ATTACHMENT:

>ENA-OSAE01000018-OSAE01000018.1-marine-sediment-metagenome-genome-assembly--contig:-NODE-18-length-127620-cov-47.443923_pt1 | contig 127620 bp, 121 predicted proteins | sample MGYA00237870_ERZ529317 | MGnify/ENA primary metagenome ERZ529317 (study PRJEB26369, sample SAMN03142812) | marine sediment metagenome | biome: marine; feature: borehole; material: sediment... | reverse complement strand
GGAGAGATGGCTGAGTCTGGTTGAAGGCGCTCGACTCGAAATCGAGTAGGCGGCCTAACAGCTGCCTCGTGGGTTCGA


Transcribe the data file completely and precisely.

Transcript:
>ENA-OSAE01000018-OSAE01000018.1-marine-sediment-metagenome-genome-assembly--contig:-NODE-18-length-127620-cov-47.443923_pt1 | contig 127620 bp, 121 predicted proteins | sample MGYA00237870_ERZ529317 | MGnify/ENA primary metagenome ERZ529317 (study PRJEB26369, sample SAMN03142812) | marine sediment metagenome | biome: marine; feature: borehole; material: sediment... | reverse complement strand
GGAGAGATGGCTGAGTCTGGTTGAAGGCGCTCGACTCGAAATCGAGTAGGCGGCCTAACAGCTGCCTCGTGGGTTCGA